however, you made some good points.

    i hope noone gets offended by my questions as im not trying to prove someone wrong or to belittle someones way of life im trying to learn something. but the more i read about nutrition the less i know it seems.and the less i know who to trust.
    for example if u search pubmed there are much more studies showing that a vegan lifestyle is much healthier and that even small amounts of red meat increase risk of getting diabetes etc than there are studies showing positive effects of paleo. how come this doesnt count for anything for some people? i suspect that theres too much confirmation bias out there and that most people just believe what they want to believe, after all thats the easiest way.

  • AJ

    @ JS

    thanks for your reply.
    of course i have aleady thought about your points a lot,
    and i agree its way too simple and naive to just say eating animals is bad, agriculture is good. ‘meat eating done right’ i tend to agree is ok, unfortunately theres nothing right with meat eating how its done in the world today, but i guess we can all agree on that.
    thanks for the interesting links,
    all the best

  • AJ:

    At this point it's important to distinguish grain-fed beef from grass-fed beef.  

    Cattle didn't evolve to eat grains any more than we did: the reason cattle are fed grains is because it makes them fat more quickly than anything else.  In fact, corn-fed beef used to be a luxury item, because until the massive US government subsidies for corn, soy, and wheat started in the 1970s, it cost a lot more to feed corn to cattle than it did to feed them on pasture!

    The reason we have feedlots is because of massive subsidies for chemical-based monocropping of GMO corn and soybeans.  In fact, we have so much surplus corn because of these programs that we're forced to feed it to cars at a net energy loss!  (“Biofuels”, meaning ethanol from corn.)  And since the surplus of these “heart-healthy whole grains” is so monumental, is it a surprise that official government policy encourages their consumption?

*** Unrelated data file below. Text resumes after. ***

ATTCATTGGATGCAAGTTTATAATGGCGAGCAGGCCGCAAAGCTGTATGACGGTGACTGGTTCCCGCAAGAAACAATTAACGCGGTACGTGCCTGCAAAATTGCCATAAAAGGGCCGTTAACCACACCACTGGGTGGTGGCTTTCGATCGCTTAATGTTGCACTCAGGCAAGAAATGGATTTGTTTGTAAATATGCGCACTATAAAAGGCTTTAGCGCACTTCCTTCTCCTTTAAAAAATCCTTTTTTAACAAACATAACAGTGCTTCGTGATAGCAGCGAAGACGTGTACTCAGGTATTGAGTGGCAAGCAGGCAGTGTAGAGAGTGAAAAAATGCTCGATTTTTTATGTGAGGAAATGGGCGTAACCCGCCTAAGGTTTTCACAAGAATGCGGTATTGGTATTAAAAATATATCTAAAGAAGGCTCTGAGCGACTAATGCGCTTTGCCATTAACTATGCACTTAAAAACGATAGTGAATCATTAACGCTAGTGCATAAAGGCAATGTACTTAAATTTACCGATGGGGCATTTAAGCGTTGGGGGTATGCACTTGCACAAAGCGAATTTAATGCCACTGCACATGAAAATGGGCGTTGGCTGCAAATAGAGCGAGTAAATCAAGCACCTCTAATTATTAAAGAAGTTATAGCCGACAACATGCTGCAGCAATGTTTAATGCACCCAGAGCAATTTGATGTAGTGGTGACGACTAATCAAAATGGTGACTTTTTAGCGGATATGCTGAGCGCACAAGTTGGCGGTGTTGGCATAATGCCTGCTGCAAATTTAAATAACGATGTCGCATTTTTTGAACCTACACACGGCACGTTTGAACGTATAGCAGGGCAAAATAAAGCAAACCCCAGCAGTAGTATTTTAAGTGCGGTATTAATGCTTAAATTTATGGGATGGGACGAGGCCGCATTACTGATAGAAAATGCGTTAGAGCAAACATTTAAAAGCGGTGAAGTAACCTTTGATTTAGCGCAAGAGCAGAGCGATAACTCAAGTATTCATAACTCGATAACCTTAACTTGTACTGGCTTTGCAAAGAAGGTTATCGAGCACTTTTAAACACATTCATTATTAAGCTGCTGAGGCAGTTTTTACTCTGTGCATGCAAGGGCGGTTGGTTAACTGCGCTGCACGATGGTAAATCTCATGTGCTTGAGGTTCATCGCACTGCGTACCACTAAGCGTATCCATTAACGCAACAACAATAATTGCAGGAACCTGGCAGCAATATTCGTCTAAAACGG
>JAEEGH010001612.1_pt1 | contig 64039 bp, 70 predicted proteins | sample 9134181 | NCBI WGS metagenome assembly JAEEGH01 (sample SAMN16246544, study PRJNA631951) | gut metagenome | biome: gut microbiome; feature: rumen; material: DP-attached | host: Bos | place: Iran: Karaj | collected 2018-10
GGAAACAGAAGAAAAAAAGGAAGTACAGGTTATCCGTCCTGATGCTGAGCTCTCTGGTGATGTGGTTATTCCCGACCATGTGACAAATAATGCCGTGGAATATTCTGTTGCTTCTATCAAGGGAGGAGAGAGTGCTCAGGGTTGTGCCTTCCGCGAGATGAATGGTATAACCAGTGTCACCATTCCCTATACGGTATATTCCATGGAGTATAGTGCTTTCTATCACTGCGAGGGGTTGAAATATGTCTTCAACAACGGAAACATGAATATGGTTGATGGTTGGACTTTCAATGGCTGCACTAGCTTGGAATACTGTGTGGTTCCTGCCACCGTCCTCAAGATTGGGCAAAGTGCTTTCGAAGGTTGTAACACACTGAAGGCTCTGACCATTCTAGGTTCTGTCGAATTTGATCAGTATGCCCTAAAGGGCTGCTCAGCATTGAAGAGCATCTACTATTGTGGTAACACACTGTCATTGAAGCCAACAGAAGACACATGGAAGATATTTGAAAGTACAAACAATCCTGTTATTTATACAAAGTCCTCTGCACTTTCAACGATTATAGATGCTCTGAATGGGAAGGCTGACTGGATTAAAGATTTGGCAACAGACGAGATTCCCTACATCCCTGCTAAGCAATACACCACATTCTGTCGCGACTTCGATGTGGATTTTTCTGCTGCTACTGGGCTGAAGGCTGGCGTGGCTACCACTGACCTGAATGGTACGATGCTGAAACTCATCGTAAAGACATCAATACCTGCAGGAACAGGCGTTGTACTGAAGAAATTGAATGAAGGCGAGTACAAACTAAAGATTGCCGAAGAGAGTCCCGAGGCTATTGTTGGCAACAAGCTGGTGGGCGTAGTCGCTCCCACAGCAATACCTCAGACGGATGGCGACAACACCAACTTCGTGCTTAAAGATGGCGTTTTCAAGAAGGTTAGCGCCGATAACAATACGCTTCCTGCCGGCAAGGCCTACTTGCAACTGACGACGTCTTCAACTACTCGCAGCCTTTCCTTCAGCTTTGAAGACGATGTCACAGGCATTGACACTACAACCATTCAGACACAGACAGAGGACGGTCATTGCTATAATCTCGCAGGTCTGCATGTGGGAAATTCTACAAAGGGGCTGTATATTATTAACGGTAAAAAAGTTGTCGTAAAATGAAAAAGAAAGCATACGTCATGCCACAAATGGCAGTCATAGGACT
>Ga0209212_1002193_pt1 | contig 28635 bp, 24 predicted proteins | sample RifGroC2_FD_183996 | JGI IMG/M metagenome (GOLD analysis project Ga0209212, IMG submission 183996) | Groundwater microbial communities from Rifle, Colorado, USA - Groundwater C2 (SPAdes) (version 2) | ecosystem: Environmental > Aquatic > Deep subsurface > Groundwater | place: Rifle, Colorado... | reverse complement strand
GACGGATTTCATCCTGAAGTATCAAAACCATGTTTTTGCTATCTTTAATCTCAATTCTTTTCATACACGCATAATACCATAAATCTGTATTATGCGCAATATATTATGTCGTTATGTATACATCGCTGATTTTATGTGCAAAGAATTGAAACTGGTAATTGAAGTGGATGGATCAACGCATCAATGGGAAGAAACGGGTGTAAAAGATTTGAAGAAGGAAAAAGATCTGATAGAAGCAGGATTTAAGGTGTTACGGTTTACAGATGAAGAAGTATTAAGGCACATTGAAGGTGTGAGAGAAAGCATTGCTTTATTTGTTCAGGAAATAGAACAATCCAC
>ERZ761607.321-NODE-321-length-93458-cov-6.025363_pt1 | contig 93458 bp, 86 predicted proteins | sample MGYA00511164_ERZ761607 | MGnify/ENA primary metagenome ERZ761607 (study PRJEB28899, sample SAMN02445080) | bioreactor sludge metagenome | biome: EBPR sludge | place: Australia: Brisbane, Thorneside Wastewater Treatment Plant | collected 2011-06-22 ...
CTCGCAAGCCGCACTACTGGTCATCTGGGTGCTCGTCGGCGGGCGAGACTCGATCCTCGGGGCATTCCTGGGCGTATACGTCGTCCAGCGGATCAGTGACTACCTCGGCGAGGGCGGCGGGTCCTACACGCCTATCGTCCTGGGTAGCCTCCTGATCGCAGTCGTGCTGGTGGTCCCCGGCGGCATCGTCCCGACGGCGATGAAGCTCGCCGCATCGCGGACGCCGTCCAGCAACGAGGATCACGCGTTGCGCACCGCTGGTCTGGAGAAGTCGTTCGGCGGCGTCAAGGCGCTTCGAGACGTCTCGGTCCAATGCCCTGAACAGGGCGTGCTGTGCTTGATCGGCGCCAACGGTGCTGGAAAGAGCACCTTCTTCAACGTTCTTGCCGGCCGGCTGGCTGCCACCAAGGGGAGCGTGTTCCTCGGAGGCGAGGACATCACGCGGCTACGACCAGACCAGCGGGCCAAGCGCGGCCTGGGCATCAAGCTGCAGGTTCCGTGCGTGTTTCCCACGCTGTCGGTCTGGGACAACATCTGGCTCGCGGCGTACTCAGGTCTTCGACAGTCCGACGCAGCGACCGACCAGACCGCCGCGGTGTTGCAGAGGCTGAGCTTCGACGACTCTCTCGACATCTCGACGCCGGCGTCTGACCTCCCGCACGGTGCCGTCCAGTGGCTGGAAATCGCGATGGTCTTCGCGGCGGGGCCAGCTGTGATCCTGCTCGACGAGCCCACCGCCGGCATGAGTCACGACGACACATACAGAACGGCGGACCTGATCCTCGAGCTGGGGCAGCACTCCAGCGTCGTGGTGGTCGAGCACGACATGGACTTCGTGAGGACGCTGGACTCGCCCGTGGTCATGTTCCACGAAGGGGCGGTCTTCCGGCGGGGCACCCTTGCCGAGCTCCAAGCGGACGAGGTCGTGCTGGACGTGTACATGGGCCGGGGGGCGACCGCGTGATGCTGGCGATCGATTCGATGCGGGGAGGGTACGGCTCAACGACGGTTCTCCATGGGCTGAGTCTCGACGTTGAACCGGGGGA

As I've said many times before: industrial agriculture is a health, environmental, and ethical disaster no matter whether we feed the results to cattle or to people.  

    JS

  • AJ

    @ JS

    thanks for your reply once again.
    of course one has to distinguish grass-fed and grain-fed, i was just trying to point out that theres everything wrong with meat eating how its done today.apparrently agriculture isnt any better.its too easy to fall for someones propaganda if you dont know enough yourself, be it vegetarians or meat industry (which is,im sure we agree on this one, just as bad).

    still, how would you explain the fact that there are much more studies out there claiming superior health benefits from vegan/vegetarian diets, and that even small amounts of red meat increases the risk for diabetes etc etc?to me the few studies i read seemed legit.

    P.S. just ordered your book, looking forward to reading it and hopefully gaining some new insights.after reading many articles here it becomes apparrent that you really know a thing or two about nutrition,quite impressive, keep up the good work;D

  • Jen W

    @AJ,  And few of those studies are clinical trials.  Most are observational, which tells you nothing about cause and effect, it just tells you there's some sort of link between the two variables.

     

    Jen

  • AJ

    I suspected as much. i have to admit im not the most qualified person to assess the quality of scientific research thats why i ask.
    but then again, are there ‘better’ studies out there regarding paleo (and if yes could you point me in the right direction)? what about those few clinical trials youre talking about, and arent observations better than nothing?

    regards

  • Hailey

    I like how this website completely disregards the fact that raw fruits and vegetables contain their own enzymes in order to break down which is why the body doesn’t need to produce all of its own. Do research on both sides of the argument before publishing something.

  • What's in it for the fruit or the veggie, then?

  • JA

    Read every. last. comment. Really enjoyed your article! Found it because I heard the “meat rots in your stomach for 6 weeks” from a fellow partygoer. Having never heard it before, I had no response, but my friend (hostess) soaked it right up. I would like to link her to your article.

  • AJ:

    First, those studies are population studies, not controlled studies.